Photo By David T. Mayernik
I developed this Provençal inspired recipe as an antidote to the winter blues. Its cheerful color and bright, aromatic flavors are evocative of both summer and the sea. As shellfish are considered to be an aphrodisiac, this dish would make a lovely and romantic Valentine’s Day dinner. Serve with a simple green salad, warm crusty French bread and a cool fruity rosé.
2 to 2 1/2 lbs of mussels cleaned and de-bearded 1 medium fennel bulb sliced paper-thin 2 medium leeks (white parts only) cut into thin half-moon slices 2 garlic cloves cut into paper-thin slices 1 cup of fruity white wine (such as sauvignon blanc) 2 tablespoons of Pernod (or 1 teaspoon of fennel seeds) 3 tablespoons of extra virgin olive oil (plus 2 tablespoons for mounting into the sauce at the end) 3 whole canned San Marzano tomatoes chopped 1 large pinch of saffron threads (about a half teaspoon) 1 bay leaf Chopped Italian parsley and fennel fronds for garnish Sea salt & fresh black pepper to taste Place a large Dutch-oven over a low flame and add the two tablespoons of extra-virgin oil. Add the fennel, leeks and garlic slices; cover and sweat until translucent. Add the bay leaf and saffron and cook until fragrant (about 2 minutes or so). Increase the heat and add the Pernod (or fennel seeds) and the wine and boil until reduced by half. Reduce the heat and add the tomatoes; cover and cook for about ten minutes. Increase the heat again and add the cleaned and de-bearded mussels and cover. When most of the mussels have opened, add freshly ground pepper and stir gently; lower the flame to medium and cook, covered, for about three minutes (never overcook mussels as they become tough and rubbery). Turn off the heat and with a slotted spoon scoop out the mussels and add them to a warm, deep bowl (see note). Taste the sauce and add salt, if needed, and fresh pepper to taste; stir the remaining extra-virgin olive oil into sauce and pour over the mussels. Garnish with the chopped parsley and fennel fronds. Bon appetit!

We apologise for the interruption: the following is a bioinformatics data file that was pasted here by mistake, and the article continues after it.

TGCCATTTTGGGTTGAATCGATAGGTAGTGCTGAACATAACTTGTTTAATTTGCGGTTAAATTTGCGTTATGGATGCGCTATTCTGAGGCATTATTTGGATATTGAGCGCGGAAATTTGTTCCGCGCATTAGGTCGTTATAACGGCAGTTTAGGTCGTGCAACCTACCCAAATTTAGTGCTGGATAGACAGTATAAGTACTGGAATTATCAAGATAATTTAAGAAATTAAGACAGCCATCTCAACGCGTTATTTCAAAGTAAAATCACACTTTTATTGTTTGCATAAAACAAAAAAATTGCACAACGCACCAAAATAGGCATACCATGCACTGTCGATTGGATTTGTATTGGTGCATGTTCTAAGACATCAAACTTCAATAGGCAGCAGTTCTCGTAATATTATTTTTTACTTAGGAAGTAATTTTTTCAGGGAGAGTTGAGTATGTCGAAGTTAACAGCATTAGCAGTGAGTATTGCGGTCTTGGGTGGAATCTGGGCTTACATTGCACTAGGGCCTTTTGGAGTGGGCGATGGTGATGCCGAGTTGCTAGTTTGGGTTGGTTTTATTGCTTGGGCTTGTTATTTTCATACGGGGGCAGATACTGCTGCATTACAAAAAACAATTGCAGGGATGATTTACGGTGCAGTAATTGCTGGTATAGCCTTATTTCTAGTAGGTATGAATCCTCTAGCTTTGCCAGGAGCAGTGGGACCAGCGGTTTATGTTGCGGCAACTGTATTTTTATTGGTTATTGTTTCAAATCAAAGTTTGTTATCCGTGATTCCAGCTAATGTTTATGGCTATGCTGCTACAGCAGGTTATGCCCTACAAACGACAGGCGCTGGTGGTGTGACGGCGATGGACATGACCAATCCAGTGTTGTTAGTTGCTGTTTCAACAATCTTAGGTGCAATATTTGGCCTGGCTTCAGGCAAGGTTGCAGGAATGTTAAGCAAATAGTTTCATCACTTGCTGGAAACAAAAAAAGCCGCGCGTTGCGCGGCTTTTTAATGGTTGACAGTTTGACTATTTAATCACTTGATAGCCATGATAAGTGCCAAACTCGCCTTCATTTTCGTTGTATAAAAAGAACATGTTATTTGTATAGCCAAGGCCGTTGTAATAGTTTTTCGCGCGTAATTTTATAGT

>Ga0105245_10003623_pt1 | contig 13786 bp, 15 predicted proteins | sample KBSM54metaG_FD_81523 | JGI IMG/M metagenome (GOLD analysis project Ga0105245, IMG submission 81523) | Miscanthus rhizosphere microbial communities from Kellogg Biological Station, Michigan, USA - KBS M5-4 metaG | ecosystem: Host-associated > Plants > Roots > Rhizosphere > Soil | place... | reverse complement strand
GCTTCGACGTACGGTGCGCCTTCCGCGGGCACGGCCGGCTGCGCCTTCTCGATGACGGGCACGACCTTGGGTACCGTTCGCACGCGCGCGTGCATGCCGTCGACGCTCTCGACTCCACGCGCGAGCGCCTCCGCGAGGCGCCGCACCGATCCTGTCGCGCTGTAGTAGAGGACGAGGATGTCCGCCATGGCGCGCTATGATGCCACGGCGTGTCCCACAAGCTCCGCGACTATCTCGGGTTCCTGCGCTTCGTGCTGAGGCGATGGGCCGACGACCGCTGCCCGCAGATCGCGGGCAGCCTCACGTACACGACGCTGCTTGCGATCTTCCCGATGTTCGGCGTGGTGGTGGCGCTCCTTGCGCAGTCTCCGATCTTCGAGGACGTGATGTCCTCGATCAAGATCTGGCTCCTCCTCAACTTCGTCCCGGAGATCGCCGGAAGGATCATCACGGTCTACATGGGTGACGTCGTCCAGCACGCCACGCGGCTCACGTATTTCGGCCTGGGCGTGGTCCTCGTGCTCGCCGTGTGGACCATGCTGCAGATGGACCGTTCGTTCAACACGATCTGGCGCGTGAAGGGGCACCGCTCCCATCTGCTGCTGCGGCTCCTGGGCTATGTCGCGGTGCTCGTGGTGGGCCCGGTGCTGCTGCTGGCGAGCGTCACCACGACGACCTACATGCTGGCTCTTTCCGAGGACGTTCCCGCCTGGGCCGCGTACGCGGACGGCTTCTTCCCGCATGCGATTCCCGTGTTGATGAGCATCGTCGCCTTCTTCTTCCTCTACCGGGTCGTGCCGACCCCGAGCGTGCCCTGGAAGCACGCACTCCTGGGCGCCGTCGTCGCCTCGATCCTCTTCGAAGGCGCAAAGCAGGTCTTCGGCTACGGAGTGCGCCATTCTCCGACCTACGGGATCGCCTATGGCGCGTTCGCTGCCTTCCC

Note: If the mussels have given off a lot of liquid and the sauce appears to be too thin, cover the mussels loosely with aluminum foil to keep them warm. Return the sauce to a high flame and reduce to desired thickness. Turn off the flame and add salt, if needed, and fresh pepper to taste; stir in the extra-virgin olive oil and pour over the mussels. Garnish with the chopped parsley and fennel fronds.